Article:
UWF Alumni Magazine: “UWF Women Making History”
The article below was written for the cover of the University of West Florida’s Spring 2022 alumni magazine, Connection.
They are thought-leaders, mentors, change-makers and critical thinkers. They carve new paths, challenge the status quo and always ask: “what could be?”
“When you break a glass ceiling, it leaves jagged edges,” said University of West Florida President Martha D. Saunders. “I believe it’s my job to help smooth out those edges so the next woman coming up doesn’t get cut.”
Saunders knows a thing or two about busting through glass ceilings.
After working in advertising and public relations and later in secondary education, Saunders began as an adjunct professor in the UWF Department of Communication Arts. She rose through the ranks at the University, serving as the coordinator for the public relations program, director of the University Honors Program, dean of the College of Arts and Sciences, provost and executive vice president. In her 30-plus years in higher education, Saunders served in academic and leadership roles at universities in Florida, Georgia, Wisconsin and Mississippi. She became UWF’s sixth president in 2017.
Saunders’ drive and innovative spirit represent core values at UWF. Thousands of women—faculty, staff, alumni and students—have helped make UWF what it is today. Their leadership, intelligence and compassion have changed the University’s course—and the course of all the women who will come after them.
These are just some of their stories.
Lifting Each Other Up
Dr. Sherry Hartnett
Marketing professor, UWF College of Business
Founding director, Executive Mentor Program
Chair, Women in Leadership Conference
In 2012, Dr. Sherry Hartnett joined the UWF College of Business faculty. A seasoned marketing professional, she previously served as vice president and chief marketing and development officer for a regional healthcare system. She also founded Hartnett Marketing Solutions and Hartnett Learning Academy, a consultancy specializing in marketing and leadership development.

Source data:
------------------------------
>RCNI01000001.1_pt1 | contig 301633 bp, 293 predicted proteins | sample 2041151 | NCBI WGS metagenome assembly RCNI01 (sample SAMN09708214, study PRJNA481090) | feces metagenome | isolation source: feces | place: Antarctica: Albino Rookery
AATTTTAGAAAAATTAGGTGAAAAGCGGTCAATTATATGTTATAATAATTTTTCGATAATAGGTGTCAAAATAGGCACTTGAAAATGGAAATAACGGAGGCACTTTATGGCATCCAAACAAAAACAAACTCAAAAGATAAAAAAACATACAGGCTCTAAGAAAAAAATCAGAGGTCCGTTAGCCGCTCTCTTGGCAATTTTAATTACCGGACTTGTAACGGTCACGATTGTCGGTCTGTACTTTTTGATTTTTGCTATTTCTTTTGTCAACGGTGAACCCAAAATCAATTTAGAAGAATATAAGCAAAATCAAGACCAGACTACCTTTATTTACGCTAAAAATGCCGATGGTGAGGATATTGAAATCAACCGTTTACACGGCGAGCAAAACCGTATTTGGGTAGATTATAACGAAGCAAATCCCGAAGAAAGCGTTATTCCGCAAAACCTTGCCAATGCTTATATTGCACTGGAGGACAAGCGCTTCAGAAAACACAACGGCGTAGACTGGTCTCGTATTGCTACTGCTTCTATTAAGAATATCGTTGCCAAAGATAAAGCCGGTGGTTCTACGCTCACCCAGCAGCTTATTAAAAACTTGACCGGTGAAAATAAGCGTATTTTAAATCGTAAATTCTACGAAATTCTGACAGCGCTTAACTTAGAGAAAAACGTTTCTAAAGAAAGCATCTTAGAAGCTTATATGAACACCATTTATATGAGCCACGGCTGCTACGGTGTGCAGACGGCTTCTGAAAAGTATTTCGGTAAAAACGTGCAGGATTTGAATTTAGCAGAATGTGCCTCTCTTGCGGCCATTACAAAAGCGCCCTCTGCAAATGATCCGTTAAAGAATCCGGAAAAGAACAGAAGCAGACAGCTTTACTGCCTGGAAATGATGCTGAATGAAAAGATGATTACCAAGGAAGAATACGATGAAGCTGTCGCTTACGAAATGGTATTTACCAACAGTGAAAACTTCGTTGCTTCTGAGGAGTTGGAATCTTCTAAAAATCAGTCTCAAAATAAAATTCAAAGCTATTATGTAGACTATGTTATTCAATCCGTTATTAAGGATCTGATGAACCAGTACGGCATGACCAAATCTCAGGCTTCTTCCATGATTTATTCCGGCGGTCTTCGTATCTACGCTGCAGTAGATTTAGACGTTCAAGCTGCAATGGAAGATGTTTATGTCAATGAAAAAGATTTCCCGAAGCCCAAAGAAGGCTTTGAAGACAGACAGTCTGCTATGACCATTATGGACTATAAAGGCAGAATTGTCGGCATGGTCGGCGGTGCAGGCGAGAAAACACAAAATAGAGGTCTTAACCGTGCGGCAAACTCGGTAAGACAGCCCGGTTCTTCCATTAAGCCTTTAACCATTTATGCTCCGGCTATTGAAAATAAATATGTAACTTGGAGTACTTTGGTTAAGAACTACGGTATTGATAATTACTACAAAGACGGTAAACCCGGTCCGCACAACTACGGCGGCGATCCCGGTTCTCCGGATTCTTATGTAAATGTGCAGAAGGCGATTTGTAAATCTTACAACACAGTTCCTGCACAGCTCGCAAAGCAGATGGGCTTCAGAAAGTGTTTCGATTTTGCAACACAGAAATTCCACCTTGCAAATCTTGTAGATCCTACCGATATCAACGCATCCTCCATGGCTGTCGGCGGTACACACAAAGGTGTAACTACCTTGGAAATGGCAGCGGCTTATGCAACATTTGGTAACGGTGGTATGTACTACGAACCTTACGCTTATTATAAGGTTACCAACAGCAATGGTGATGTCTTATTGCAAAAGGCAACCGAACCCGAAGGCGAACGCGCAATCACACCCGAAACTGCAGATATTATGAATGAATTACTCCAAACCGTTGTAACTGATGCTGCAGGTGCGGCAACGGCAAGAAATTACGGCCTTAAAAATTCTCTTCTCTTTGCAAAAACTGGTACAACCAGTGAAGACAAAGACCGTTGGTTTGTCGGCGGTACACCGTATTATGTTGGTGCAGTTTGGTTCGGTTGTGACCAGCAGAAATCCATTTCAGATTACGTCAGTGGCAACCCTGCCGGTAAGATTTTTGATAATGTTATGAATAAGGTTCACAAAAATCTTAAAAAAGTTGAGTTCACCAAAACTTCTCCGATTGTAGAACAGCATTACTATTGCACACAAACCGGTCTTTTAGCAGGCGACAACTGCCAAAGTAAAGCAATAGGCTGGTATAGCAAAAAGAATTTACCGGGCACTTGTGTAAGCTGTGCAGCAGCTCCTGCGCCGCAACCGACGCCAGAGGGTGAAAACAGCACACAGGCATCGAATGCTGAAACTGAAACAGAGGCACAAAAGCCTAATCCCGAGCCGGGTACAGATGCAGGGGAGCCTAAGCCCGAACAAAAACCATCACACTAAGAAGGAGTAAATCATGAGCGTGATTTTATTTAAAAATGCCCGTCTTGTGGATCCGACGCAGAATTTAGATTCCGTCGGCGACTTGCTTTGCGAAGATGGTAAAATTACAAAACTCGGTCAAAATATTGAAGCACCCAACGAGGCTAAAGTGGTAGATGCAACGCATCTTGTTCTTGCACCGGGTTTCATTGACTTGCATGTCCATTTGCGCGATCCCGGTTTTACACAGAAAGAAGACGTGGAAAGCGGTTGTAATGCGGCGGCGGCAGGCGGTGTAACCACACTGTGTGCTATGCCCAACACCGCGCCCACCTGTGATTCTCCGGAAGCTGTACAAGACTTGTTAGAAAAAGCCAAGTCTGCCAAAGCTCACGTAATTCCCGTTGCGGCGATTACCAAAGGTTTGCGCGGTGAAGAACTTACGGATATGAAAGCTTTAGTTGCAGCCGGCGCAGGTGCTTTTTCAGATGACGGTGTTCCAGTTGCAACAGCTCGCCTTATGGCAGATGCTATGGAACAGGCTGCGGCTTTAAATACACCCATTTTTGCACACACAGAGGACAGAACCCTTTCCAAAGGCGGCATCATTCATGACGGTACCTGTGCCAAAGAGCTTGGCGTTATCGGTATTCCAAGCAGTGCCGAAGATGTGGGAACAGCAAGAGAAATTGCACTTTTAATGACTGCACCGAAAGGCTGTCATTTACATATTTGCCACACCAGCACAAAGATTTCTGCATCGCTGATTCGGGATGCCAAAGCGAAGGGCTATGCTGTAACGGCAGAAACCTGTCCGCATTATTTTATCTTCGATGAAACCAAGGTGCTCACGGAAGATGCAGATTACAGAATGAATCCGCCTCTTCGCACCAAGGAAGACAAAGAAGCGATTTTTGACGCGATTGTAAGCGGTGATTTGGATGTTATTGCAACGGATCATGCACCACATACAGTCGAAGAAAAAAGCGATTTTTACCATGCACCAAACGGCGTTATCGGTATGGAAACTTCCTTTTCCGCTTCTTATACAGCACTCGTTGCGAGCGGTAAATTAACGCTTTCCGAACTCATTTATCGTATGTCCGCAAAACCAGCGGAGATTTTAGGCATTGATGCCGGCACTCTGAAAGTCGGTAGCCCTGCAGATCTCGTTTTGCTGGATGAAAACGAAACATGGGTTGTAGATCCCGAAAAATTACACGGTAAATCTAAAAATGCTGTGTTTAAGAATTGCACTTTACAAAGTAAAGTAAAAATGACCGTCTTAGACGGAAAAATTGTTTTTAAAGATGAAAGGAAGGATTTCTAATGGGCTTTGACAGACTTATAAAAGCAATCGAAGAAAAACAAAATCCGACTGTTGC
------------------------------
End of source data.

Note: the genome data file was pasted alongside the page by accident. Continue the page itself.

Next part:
Hartnett was ready to put her experience as a senior marketing executive to work in academia—not just to show students the ropes of digital and social media marketing—but to also tap into another facet of her career: mentoring.
Hartnett was brought on board to launch the UWF College of Business’ Executive Mentor Program, connecting undergraduate and graduate students with executives for career mentoring. During the initial planning for one of her first programs, Hartnett realized she was on to something bigger.
“We were going to bring in a woman executive to speak on campus,” Hartnett said. “And I remember thinking, ‘There’s so many great women to consider. This really could be a panel instead.’ And from that panel, thinking, ‘Wow, this could really be a full conference.’ And then it just kind of exploded.”
UWF will host the eighth annual Women in Leadership Conference on March 11 at the UWF Conference Center, bringing together more than 400 women in-person, with even more attending via a new virtual option. UWF students, young professionals and those more senior in their careers will hear from women in leadership, including CEOs from across the state, as they share their stories, both personal and practical.
“Every year, women walk out of the conference inspired and motivated by each other,” Hartnett said. “That’s really what mentoring is all about—helping people grow in their career and their own direction. Women who support women, at the end of the day, are more successful themselves. You can lift others up while you climb.”
Running with a Good Idea
Dr. Leasha Barry
Professor and director, Center for Behavior Analysis
“I like to shine a light on the good things that could happen if we run with an idea,” said Dr. Leasha Barry, professor and director of the UWF Center for Behavior Analysis. “Instead of convincing someone to help you, I like to show people how something new could support what they’re already doing or what they want to accomplish.”